We present a case of a symplastic or "bizarre" leiomyoma of the scrotum. Isolated cases of leiomyomas have been reported arising from the renal pelvis, bladder, spermatic cord, epididymis, prostate as well as the glans penis. However such mesenchymal lesions of the scrotum are very rare.
Macroscopically the tumour was a well-circumscribed grey-white lesion 8.5 cm in size. Because of its peculiar histological characteristics this tumour was assigned as a symplastic or bizarre leiomyoma of the scrotum.
We present this unusual tumour and highlight some important diagnostic and treatment pitfalls related to this rare tumour. This case demonstrates that leiomyomas should be considered in the differential diagnosis of scrotal tumours.
A 59-year old Caucasian man of average height and build presented with an 18-year history of a slowly enlarging, painless hard mass arising from the lower pole of his right scrotum (figure 1). There was no significant family or past medical history. On examination an 8 to 9 centimetre (cm) pedunculated, firm but smooth, non-tender mass was found arising from the dependant part of his right scrotum. This mass was not adhered to deeper layers and was not transilluminable.
Figure 1. Demonstrates the clinical appearance of this tumour arising from the dependant part of the right hemiscrotum.
A scrotal ultrasound confirmed normal testes and cord structures but showed a bizarre solid mass with a heterogeneous disorganised pattern with poor vascularity suggesting a mesenchymal tumour arising from the scrotal wall. This mass was excised under a general anaesthetic. The patient made a good recovery post-operatively. Macroscopically the tumour was a well-circumscribed grey-white lesion 8.5 cm in size. Because of its peculiar histological characteristics this tumour was assigned as a symplastic or bizarre leiomyoma of the scrotum.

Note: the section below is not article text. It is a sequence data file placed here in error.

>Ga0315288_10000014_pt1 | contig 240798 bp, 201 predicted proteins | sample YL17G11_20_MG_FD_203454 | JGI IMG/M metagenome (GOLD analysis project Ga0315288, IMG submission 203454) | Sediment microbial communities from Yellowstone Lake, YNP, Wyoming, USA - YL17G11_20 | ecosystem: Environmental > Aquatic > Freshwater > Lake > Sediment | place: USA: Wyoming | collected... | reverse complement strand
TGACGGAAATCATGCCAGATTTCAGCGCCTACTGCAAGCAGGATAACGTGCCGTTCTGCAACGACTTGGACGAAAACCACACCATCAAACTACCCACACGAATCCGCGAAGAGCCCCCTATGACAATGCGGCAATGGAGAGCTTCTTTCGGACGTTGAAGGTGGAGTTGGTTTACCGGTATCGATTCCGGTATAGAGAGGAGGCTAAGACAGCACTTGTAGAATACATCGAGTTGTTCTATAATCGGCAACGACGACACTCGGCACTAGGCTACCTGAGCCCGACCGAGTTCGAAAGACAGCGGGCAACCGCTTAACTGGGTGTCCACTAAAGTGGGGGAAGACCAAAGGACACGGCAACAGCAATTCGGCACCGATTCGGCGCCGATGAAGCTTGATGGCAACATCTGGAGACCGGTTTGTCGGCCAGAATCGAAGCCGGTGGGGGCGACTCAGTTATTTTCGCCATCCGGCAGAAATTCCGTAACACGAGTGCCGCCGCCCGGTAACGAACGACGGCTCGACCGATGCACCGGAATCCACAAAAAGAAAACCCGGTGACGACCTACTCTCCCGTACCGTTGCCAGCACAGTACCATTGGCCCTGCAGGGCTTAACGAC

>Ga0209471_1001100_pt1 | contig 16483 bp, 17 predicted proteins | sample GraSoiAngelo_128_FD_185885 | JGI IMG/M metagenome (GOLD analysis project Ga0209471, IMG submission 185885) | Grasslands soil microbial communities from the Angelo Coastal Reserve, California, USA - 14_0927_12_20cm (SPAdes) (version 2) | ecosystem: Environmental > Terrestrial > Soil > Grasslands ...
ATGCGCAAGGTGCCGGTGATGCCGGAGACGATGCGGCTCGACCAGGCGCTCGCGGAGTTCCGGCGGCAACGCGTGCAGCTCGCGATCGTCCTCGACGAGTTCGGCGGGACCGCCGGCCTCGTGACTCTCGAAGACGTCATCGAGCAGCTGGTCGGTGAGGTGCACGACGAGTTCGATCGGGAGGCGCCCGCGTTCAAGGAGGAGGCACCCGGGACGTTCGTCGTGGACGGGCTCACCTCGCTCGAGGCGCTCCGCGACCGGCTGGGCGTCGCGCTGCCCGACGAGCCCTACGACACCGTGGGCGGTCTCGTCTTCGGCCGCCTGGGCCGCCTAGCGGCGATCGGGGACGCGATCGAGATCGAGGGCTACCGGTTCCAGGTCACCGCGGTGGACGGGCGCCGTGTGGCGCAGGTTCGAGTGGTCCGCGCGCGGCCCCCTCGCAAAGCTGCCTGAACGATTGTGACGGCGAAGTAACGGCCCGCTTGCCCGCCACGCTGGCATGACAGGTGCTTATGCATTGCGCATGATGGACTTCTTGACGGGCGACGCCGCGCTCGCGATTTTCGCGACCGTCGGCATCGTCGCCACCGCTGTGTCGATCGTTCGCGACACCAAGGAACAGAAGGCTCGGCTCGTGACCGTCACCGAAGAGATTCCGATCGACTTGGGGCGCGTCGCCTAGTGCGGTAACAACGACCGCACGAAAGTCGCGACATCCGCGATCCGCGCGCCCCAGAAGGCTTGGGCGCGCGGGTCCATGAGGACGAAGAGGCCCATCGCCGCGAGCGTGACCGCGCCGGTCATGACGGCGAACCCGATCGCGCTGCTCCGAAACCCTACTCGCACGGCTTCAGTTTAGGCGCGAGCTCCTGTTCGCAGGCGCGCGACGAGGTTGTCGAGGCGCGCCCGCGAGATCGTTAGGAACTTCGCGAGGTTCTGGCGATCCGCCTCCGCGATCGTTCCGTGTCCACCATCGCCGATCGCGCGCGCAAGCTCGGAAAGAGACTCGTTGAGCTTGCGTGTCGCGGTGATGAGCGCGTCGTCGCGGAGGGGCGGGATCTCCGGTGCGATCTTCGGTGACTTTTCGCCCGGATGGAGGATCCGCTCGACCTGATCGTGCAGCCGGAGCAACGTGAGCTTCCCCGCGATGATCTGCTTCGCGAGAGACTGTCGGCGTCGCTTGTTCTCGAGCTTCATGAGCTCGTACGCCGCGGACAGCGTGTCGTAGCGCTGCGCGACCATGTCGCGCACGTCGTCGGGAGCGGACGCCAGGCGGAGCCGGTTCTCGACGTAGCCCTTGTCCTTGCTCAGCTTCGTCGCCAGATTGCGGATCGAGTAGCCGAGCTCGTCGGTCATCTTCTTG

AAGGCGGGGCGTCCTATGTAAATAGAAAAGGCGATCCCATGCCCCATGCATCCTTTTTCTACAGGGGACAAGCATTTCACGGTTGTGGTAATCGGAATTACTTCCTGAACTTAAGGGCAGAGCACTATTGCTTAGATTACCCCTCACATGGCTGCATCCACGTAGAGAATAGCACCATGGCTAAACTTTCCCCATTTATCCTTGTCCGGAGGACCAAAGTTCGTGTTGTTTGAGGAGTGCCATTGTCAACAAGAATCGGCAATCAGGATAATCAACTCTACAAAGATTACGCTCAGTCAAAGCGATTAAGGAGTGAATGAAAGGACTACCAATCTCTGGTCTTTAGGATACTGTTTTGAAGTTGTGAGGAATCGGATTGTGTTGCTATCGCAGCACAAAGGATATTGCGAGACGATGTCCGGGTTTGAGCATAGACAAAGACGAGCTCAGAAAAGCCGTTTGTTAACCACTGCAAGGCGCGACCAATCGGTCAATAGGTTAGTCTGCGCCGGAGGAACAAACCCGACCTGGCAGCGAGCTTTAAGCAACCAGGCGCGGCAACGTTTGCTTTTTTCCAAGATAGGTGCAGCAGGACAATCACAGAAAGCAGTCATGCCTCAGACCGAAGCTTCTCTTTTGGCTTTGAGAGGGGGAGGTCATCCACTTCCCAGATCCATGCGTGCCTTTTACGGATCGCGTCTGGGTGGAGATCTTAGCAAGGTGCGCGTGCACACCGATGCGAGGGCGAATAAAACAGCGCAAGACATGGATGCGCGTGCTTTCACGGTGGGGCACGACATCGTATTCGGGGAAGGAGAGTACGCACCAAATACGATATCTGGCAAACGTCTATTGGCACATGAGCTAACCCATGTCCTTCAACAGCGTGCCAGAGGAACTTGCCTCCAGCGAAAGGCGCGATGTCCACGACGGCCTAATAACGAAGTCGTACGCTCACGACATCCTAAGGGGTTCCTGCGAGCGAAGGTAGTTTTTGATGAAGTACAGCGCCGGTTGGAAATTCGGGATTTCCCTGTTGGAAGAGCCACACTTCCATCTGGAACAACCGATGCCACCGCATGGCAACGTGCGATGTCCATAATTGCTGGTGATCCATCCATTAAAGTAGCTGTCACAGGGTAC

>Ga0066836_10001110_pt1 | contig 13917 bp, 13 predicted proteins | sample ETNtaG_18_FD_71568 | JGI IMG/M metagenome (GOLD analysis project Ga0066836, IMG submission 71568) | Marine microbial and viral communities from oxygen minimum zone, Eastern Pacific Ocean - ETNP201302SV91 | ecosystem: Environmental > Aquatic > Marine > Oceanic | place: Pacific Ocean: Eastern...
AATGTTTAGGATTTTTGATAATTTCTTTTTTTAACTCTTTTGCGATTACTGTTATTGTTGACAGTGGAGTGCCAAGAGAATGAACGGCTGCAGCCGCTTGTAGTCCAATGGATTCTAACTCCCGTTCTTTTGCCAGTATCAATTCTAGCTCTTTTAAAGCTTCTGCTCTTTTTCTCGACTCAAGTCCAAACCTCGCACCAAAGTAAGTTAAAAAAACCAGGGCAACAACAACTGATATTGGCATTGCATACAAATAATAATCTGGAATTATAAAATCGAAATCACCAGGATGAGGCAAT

Conventional leiomyomas may originate from any anatomic location of smooth muscle in the genitourinary system. Isolated cases of leiomyomas have been reported arising from the renal pelvis, bladder, spermatic cord, epididymis, prostate as well as the glans penis [1-4]. However mesenchymal lesions of the scrotum are rare lesions. Leiomyomas are well known to be by far the commonest neoplasm arising from the uterus.
On gross sections these tumours appear white-grey and are well circumscribed and encapsulated. On high power images these neoplasms are characterised by interlacing bundles of spindle shaped muscle cells with pleomorphic nuclei and occasional nuclear inclusions (Figure 2). The muscular nature of these lesions can be demonstrated by positivity for Masson-trichrome staining. There are no mitotic figures seen (Figure 2). Immunohistochemically, the tumour cells express vimentin, desmin, smooth muscle actin, and muscle specific actin, but not cytokeratin, neurofilament, or glial fibrillary acidic protein.
Figure 2. A histopathological slide demonstrating the characteristic interlacing bundles of spindle shaped muscle cells with pleomorphic nuclei and occasional nuclear inclusions found in symplastic leiomyomas.
It is important to emphasize that despite their histological characteristics on presentation, compatible with malignancy, these tumours have a benign course not any different from conventional leiomyomas even when they are larger in size than those reported in the literature. In contrast to scrotal leiomyosarcomas, scrotal leiomyomas with bizarre nuclei are not hypercellular, and they lack mitotic activity.
This case report highlights some important diagnostic and treatment issues related to this rare tumour. Histologically they behave differently to both conventional leiomyomas as well as leiomyosarcomas. Their behaviour is benign in nature although it is not clear if they can recur locally. Hence follow-up of these patients is advised. This report highlights the clinicopathological characteristics of the scrotal bizarre leiomyoma in order to increase our understanding, and avoid the possibility of erroneous diagnosis and treatment. It is very important to distinguish these bizarre or symplastic leiomyomas from leiomyosarcomas to avoid unnecessary treatment.
Written consent was obtained from the patient to publish this manuscript and accompanying images. A copy of this consent is available for review by the editor of this journal.
The authors declare that they have no competing interests.
JM and SV did the literature search and wrote the draft article. PA was responsible for the histology slide and histological input. TWC revised the article for intellectual content.
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